109. 109. 109Verbal Judo 24• Best way for a cop to get hospitalized is by layingdown the law with lines like, “I’m not going to saythis again!” and “Why don’t you be reasonable?”– Parents, judges, etc often similarly kill all win-winopportunities; only really useful when not expectedopportunities; only really useful when not expected– The same is true of the ageless positional negotiatingminuet that starts with an extreme anchoring point andtends to lock participants into positions to save face• In the real world, egos and codependences oftenproduce settings that simply prevent mutual gains– Learn how to use words and phrases to lead, persuade,clarify, diffuse, and navigate nearly any situation; avoidego mistakes as well as learn communication profiling.
  110. 110. 110Pathology Review• Any person or organization that does not perceiveits own pathology will eventually self-destruct– Usually by refusing to see internal problems and thenprojecting troubles (and “solutions”) on external sources• People never say what they mean - Virginia Satir• People never say what they mean - Virginia Satir– E.g.: 80% of products popular in surveys never sell!• Mental health begins with consciousness– Serge refers to this higher-order as spiritual “Presence”– Determine if current solutions have been coerced• Focus on future and goals, not past or present– Start by defusing anger with agreement, say yes a lot– Suzette Elgin’s The Gentle Art of Verbal Self-Defense25
  111. 111. 111Exposure Behavior Theory• EBT assumes behavior is based on avoidance –avoiding things we fear: heights, failure, people• Accordingly, direct confrontation of the “monster”would be best way to overcome irrational fears• Goal is thusly to flood client with “monster” issues– Ask imposing, intrusive, uncomfortable questions,but only after reinforcing what they’re doing right• Allow your weaknesses be your strengths; whenApostle Paul prayed about his physical problems,God said, “Strength is revealed thru weakness”– “Avoidance is the cause of all anxiety; exposure is thecure for all anxiety” – the Tibetan Book of the Dead
  112. 112. 112Hidden Emotion Theory• HET assumes anxious behavior is based on onebeing too accommodating by avoiding feelings• Goal is therefore to expose the hidden feelings,address and resolve the underlying problemsaddress and resolve the underlying problems– “How would you feel?” “How might others feel?”• Problem not in past; it’s right now, but hidden– Must understand client’s emotional point of view• Being ready with ways to minimize their fears– “Stop letting other people cheat you out of the incomeyou deserve” “Your life may depend on this information”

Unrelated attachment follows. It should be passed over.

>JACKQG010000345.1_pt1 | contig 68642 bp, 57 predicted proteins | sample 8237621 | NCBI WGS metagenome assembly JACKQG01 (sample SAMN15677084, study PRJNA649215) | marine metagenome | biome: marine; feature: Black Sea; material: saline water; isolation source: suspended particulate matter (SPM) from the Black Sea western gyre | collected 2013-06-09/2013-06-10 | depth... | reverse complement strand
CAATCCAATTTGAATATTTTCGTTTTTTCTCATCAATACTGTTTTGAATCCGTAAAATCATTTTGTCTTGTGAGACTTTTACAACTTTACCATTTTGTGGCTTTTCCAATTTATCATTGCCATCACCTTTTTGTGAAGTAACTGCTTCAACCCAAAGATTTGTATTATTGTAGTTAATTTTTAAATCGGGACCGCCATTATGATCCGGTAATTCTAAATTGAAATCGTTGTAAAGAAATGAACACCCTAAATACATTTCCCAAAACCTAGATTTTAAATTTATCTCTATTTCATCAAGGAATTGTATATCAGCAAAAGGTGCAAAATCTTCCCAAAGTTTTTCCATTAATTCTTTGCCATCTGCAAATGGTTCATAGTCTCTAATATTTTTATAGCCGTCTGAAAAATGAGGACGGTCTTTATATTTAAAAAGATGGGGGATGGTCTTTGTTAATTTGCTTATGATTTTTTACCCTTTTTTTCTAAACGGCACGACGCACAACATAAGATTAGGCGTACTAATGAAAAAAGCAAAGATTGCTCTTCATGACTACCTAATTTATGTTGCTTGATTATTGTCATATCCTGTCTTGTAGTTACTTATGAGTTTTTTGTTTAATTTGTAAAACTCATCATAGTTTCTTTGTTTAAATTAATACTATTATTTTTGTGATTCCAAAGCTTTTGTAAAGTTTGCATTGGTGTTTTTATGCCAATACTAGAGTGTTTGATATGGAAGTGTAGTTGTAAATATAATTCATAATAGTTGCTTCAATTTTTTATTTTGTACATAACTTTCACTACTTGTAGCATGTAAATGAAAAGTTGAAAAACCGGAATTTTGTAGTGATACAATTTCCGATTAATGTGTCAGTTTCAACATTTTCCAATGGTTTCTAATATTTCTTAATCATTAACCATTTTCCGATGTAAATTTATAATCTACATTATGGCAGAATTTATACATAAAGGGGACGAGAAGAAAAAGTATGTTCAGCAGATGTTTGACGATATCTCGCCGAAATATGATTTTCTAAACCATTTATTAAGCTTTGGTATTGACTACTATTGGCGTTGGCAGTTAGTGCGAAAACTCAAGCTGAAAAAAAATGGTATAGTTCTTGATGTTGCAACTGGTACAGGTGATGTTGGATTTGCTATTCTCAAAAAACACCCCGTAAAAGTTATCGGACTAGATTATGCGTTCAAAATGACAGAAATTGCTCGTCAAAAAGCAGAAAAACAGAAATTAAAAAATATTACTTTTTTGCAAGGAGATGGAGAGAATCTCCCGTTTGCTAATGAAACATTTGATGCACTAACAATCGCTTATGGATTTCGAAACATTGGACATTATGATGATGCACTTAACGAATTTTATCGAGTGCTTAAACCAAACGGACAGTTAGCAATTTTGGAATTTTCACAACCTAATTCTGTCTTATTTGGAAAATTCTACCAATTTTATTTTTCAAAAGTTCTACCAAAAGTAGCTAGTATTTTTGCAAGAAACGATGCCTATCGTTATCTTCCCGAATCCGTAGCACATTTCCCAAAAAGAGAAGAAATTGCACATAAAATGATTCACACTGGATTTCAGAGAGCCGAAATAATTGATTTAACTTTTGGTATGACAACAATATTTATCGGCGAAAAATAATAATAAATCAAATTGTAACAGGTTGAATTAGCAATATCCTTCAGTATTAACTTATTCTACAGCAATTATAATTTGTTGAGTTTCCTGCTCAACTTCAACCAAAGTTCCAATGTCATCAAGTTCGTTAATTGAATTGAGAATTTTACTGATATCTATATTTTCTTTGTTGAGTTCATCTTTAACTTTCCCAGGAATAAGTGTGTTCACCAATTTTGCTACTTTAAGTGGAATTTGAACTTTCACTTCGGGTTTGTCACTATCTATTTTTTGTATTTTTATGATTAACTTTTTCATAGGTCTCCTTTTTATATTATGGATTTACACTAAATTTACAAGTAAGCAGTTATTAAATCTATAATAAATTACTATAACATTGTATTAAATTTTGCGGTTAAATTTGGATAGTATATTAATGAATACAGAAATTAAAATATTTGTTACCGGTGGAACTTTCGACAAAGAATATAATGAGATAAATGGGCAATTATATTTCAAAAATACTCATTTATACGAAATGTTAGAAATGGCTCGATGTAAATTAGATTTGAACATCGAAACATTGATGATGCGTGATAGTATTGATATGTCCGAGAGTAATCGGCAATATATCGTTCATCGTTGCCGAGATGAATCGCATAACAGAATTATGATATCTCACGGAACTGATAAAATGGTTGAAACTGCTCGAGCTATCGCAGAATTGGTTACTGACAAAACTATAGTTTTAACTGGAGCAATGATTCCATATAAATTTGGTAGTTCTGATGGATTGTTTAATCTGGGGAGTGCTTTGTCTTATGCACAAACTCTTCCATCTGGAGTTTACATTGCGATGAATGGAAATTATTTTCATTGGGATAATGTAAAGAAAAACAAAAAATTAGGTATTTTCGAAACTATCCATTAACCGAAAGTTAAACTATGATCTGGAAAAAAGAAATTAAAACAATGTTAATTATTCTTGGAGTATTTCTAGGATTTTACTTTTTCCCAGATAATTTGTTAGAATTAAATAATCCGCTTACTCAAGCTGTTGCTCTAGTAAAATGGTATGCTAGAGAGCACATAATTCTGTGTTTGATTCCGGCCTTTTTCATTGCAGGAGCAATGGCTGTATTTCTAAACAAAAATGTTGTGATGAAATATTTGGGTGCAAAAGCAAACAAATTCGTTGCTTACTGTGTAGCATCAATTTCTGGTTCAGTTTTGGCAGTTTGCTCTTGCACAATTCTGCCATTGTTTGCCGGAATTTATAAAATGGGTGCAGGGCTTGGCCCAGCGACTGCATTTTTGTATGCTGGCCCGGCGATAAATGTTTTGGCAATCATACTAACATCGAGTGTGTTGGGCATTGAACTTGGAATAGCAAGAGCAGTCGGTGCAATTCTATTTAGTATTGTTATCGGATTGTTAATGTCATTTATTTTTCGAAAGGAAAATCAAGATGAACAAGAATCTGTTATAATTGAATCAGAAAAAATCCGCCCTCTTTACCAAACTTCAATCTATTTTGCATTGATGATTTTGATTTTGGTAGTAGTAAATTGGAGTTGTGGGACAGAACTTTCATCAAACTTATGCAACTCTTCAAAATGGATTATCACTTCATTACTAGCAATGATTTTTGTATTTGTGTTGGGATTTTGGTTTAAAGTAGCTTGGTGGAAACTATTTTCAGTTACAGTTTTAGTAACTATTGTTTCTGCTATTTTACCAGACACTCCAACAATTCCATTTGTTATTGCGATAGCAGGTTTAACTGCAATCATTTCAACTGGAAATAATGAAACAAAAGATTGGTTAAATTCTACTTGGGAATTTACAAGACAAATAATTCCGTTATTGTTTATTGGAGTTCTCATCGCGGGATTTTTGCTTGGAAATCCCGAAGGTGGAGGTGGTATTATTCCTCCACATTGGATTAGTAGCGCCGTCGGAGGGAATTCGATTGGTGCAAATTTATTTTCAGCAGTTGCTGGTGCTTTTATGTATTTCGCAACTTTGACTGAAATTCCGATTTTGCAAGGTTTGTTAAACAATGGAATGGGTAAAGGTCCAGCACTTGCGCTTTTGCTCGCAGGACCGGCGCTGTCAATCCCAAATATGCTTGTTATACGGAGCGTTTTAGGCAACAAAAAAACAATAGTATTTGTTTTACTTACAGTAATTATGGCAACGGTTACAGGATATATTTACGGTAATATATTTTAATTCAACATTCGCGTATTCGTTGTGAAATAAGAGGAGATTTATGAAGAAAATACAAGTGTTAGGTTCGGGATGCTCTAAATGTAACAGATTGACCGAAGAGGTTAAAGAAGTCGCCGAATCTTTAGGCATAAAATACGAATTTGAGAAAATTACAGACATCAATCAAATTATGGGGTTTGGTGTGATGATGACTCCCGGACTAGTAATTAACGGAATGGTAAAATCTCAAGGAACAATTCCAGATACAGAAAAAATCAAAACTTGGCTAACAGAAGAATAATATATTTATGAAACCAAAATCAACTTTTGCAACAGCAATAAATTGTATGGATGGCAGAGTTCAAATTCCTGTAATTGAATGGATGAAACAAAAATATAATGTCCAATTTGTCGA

113. 113. 113Cognitive-Behavioral Therapy• CBT assumes behavior is based on our thoughts;not any objective reality of people or situations– How you think is how you feel so think better– First, thinking must be “monitored” to be altered– Requires one be verbal, independent, and reflective• Active Socratic confrontation by asking questions,“How do you know this to be true?” to rationallychallenge their self-destructive unauthentic ideas– We all think we must be perfect and loved by everyone– Trust is first required to help build critical thinking skills– The secret is Think Stopping: “No, wait. Slow down.”
  114. 114. 114Ellis’ ABC’s of Irrational Beliefs 26• A: Activating event triggering negative thinking• B: Belief triggered (or transferred) by this event• C: Consequence of ensuing dysfunctional feelings• D: Dispute feelings: question other possibilities• D: Dispute feelings: question other possibilities• E: Effect of dispute: new emotional consequence• Goal is to challenge & reframe ABC progression– No need to understand any personal childhood issues;focus on adult strengths for self-soothing self-validation– ABC plan focuses on conflicting beliefs to produce newfeelings and reengineer personal goals (to improve thebehavior and not the psyche) from rationality & control
  115. 115. 115Sport’s Self-Talk• All about gaining control to make solution-mindedpositive goal statements you want to come true,such as “How am I going to make this happen?”– See yourself doing / saying what you what to do / say• Your mind set should not be about whether you’llmake a mistake but how fast you can recover.Take one thing at a time, living in the moment.• Practice feeling in your “New Brain” and removingextra thoughts, like anxiety, from your “Old Brain”– Don’t try to control everything practice just doing it!• This has NOTHING to do with “The Secret!”
  116. 116. 116Not Necessarily Introspection• Behaviorists showed long ago that self-reflectionwas unreliable, providing only subjective gains– We’re all thieving liars - the MMPI personality test usesas proof youre a liar if you refuse to admit you’re a thief• Hence, the need for extrospection or external• Hence, the need for extrospection or externalobservations (preacher, teacher, a salesperson)– But, the external observer can still engage someone in“thinking aloud” to better understand their perspective• Discriminate and debate unrealistic demands fromignored rational solutions, “Where is it written?”– Creating transforming ideas for benefits of your product